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The king of the home delivered pizza says timing is everything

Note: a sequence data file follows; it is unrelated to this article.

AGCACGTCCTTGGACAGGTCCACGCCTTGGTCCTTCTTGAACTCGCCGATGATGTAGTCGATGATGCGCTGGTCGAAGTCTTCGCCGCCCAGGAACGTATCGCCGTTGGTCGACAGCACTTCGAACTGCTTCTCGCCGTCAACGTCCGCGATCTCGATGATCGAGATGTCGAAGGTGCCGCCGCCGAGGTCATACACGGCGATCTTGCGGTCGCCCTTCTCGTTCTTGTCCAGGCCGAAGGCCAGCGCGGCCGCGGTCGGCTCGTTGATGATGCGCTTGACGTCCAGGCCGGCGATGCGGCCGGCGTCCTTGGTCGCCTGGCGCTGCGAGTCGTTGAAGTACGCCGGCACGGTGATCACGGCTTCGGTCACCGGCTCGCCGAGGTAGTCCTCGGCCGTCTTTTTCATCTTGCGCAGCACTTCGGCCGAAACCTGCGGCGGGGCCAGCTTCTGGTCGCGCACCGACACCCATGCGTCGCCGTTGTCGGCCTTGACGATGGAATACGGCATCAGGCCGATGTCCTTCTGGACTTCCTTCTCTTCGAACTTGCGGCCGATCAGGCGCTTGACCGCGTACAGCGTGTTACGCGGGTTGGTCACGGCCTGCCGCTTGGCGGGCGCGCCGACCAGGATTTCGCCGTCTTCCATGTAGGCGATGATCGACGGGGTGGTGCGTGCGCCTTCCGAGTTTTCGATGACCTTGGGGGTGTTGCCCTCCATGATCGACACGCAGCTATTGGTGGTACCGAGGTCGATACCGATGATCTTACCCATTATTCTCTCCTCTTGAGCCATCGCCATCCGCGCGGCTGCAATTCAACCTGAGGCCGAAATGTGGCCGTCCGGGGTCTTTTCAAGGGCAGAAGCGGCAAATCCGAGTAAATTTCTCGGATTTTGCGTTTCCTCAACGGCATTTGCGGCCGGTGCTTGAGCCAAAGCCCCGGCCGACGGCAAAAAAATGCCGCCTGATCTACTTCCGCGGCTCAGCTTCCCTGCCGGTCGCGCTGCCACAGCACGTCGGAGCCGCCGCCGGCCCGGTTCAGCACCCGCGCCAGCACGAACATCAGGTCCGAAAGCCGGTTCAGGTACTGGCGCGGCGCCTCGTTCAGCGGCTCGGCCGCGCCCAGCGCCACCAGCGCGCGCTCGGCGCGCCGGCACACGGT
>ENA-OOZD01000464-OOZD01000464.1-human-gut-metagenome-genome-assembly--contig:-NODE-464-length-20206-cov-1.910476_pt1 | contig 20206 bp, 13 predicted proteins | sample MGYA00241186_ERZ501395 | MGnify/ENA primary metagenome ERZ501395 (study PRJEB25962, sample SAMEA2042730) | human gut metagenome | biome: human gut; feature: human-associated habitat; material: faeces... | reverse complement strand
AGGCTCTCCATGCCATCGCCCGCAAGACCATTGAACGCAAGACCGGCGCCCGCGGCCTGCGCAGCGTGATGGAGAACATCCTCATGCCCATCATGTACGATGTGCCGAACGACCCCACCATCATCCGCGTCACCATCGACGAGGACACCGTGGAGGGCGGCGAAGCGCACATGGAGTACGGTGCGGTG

YOU can tell when a business is doing well, when despite the recession, its plans to open a new headquarters five times the size of its existing base are still on track. That is the happy position Chris Moore, the chief executive of delivery chain Domino&rsquo;s Pizza, finds himself in. His new 100,000 sq ft head office and central warehouse in Milton Keynes, in the same town as the current base, is due to come into operation in the first half of next year, at a cost of &pound;27m. But in truth the numbers have been falling in Moore&rsquo;s favour for some time now, which is remarkable for a consumer-facing business in a downturn.<br /><br />Last month the business posted half-year pre-tax profits up 35 per cent to &pound;13.1m on sales up 15 per cent to &pound;196.4m, after the operation opened 23 new stores. It added it was on course to open at least 50 this year. Analysts raised full-year forecasts for the business, which sponsors the ITV hit Britain&rsquo;s Got Talent, by around three per cent to between &pound;25.7m to &pound;27m.<br /><br />Moore, a youthful-looking 50-year-old who became chief executive last January but has spent almost 20 years with the firm in a variety of senior marketing and sales roles, is clear why the business is growing at such as pace.<br /><br />He says: &ldquo;People have less money to spend on eating out at a restaurant, but want a treat and so they decide to eat in. It is also a harvest of all the time we have put into product quality and speed of service.&rdquo;<br /><br />Moore adds that a downturn is not necessarily a bad thing for the business, which has a market value of &pound;390m, because &ldquo;anything that keeps people at home is good for us. So things like the smoking ban in bars and restaurants and increases in pub prices are good for us. As is rain and snow.&rdquo;<br /><br />The numbers, again, tend to back him up as the average spend at the firm&rsquo;s 576 stores continues to rise. This year customers spent an average of &pound;16.49 per visit, last year this was &pound;16.23, and in 2006 it was &pound;14.20.<br /><br />Moore &ndash; who cuts a relaxed figure in a shirt, jumper and a pair of jeans &ndash; says that part of the reason for this rise in spending is the age profile of the home delivery pizza market, which is much broader than it was 20 years ago.<br /><br />He says: &ldquo;When I started at Domino&rsquo;s the market for pizza finished at 34. People over that age simply didn&rsquo;t order pizza. But as they have got older they have continued to buy these meals, and as they get older they can afford bigger orders. There has also been a growing acceptance of home delivery, with the growth of companies like Amazon. So now it is not such a strange thing to pick up the phone and have a hot meal delivered to your door in under 30 minutes.&rdquo;<br /><br />This growing acceptance led the business to sell 37m pizzas last year, and that means his main warehouse underneath Moore&rsquo;s compact first floor office is able to make 20,000 pizza bases in 24 hours at full tilt, which along with sauces and toppings are delivered to the stores.<br /><br />Apart from selling food to the franchises &ndash; which employ 18,000 people &ndash; Domino&rsquo;s makes money by collecting a weekly royalty of 5.5 per cent of sales from the stores, of which 2.7 per cent is sent back to the US parent business.<br /><br />In 1993 the US founding company sold off a number of master franchises in Europe and around the world to raise cash. Under the agreement with the US the UK business must also open 27 stores a year. In return, the UK firm can set its own strategy and operate pretty much autonomously.<br /><br />The stores also pay five per cent of their weekly sales into a UK national advertising budget, which Moore and his central unit of only 350 administer. This year that advertising pot is worth &pound;18m, but because of growing sales is set to rise to &pound;20m next year. Moore also recommends the stores spend between 4 and 4.5 per cent of their weekly sales on local ads, which they arrange themselves.<br /><br />Moore says a typical store owner is a 35-year-old &ldquo;entrepreneur.&rdquo; He adds: &ldquo;We don&rsquo;t look for food experience. We actively discourage corporate owners.&rdquo; Moore explains that the firm used to own some of its own stores, but when these were sold off to franchisees weekly sales soon shot up by 20 per cent.<br /><br />A potential store owner has to go through two interviews, and has to work for a period in an existing store to see if the candidate is their kind of person. He says: &ldquo;We want to see how good you are with people. We want high energy people, who are outgoing.&rdquo;<br /><br />But before all this, a potential store owner has to be able to raise &pound;260,000 to open a new store. Typically, the owner will have to come up with a third. The bank will match that, and Domino&rsquo;s leasing unit DP Capital will finance kitchen equipment, making up the final third.<br /><br />Moore says banks are still lending in this area. He says: &ldquo;If you go to a bank with a food franchise proposal that is McDonald&rsquo;s or Domino&rsquo;s they will listen to you and are willing to fund that. But if you go with another franchise in mind, or want to start up on your own, you will find that very difficult.&rdquo;<br /><br />There is no shortage of people willing to work under the Domino&rsquo;s umbrella, Moore says they get around 5,000 franchise applications a year.<br /><br />The average Domino&rsquo;s franchisee owns 4.3 stores; in 2005 this figure was 2.5 stores. The firm has actively pushed for fewer store owners.<br /><br />Moore explains: &ldquo;Too many franchisees diluted the standard and culture of the business.&rdquo; This move must have also cut administration costs. Now the business has 134 store owners for its 576 outlets, with its largest franchisee owning 58 stores.<br /><br />Domino&rsquo;s sites its stores in areas where around 40,000 households are within eight minutes drive. But Moore thinks that over the next decade this will come down to a store with a 20,000 household catchment area, due to carefully integrating new stores with existing ones.<br /><br />He points out that in mature markets like the US, where the brand began in 1960, some stores service as few as 5,000 households.<br /><br />Moore says the average delivery time is 22.5 minutes, but again believes this can come down. He says: &ldquo;Around 20 minutes would be good. Timing is a pivot of the business. The company that attracts the most customers will be the one that can deliver consistently over a long period of time. You must deliver the pizza when people are hungry, not angry.&rdquo;<br /><br />He explains that 30 per cent of a store&rsquo;s takings come between 5pm and 9pm on Friday and Saturday.<br /><br />He adds: &ldquo;You have to be able to handle that amount of business in that limited period. That&rsquo;s showtime.&rdquo;<br /><br />At the moment investors will be happy that Moore is managing to keep the Domino&rsquo;s show on the road in fine style.<br /><br /><strong>CV </strong> CHRIS MOORE<br /><br /><strong>Age:</strong> 50<br /><br /><strong>Work:</strong> He spent a decade in advertising, much of it working for McCann Erickson in Rio de Janeiro and then London. Joined Domino&rsquo;s in 1990 to set up its European marketing department. Worked in a variety of senior roles before becoming chief executive of Domino&rsquo;s UK and Ireland in 2008.<br /><br /><strong>Education:</strong> MBA, London Business School <br /><br /><strong>Family:</strong> Moore was born in Weymouth, but spent 10 years in Rio from age 17 when his father, a defence contractor, moved to work out there. He is married to a Brazilian and has three children <br /><br /><strong>Lives:</strong> Towcester, Northamptonshire <br />